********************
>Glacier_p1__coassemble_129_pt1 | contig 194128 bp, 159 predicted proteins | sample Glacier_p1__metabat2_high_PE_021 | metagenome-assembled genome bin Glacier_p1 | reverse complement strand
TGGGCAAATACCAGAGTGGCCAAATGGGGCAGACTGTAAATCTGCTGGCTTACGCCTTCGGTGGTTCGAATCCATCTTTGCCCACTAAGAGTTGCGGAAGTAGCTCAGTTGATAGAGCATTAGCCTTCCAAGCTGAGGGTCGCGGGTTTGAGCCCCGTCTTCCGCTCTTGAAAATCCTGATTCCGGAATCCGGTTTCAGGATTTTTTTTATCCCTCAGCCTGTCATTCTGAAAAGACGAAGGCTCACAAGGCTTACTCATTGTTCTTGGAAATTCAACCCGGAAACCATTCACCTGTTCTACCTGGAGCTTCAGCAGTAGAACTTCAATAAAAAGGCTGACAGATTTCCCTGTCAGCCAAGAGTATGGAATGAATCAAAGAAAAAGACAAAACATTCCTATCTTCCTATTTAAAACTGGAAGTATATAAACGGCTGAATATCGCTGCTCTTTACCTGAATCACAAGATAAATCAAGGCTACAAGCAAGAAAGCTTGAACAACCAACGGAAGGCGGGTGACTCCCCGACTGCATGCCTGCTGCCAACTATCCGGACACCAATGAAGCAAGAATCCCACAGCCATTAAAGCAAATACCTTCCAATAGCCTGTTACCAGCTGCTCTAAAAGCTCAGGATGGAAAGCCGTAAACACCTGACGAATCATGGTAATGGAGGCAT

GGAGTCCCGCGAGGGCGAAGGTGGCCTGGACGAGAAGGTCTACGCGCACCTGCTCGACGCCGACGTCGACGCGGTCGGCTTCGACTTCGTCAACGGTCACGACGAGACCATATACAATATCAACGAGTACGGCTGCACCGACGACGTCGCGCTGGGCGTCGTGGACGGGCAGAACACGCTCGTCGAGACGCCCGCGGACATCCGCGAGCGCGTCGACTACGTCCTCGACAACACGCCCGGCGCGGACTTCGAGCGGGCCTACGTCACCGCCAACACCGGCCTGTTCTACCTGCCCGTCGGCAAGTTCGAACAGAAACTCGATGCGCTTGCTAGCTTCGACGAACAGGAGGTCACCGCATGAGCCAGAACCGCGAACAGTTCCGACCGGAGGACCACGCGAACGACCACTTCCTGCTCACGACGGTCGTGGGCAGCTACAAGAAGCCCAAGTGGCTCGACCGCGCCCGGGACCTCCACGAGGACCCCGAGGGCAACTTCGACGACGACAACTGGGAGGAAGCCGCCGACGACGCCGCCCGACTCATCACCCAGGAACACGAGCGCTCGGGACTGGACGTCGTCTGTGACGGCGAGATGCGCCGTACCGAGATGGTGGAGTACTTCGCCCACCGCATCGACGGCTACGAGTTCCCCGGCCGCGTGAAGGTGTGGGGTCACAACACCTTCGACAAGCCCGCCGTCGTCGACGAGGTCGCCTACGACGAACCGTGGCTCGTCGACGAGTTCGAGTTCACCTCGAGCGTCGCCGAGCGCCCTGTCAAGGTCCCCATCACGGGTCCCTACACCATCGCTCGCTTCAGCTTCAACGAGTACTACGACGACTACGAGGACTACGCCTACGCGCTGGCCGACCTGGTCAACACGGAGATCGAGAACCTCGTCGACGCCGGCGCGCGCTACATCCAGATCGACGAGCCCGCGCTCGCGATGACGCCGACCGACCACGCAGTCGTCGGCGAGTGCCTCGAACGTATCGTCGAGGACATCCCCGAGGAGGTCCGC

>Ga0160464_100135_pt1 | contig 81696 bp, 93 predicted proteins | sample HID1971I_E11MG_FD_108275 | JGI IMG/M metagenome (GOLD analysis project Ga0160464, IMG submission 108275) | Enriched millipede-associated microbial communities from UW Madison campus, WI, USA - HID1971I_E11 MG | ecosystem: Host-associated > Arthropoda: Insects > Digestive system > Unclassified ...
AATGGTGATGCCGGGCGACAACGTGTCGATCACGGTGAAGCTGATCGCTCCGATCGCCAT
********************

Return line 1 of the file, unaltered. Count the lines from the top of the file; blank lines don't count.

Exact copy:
>Glacier_p1__coassemble_129_pt1 | contig 194128 bp, 159 predicted proteins | sample Glacier_p1__metabat2_high_PE_021 | metagenome-assembled genome bin Glacier_p1 | reverse complement strand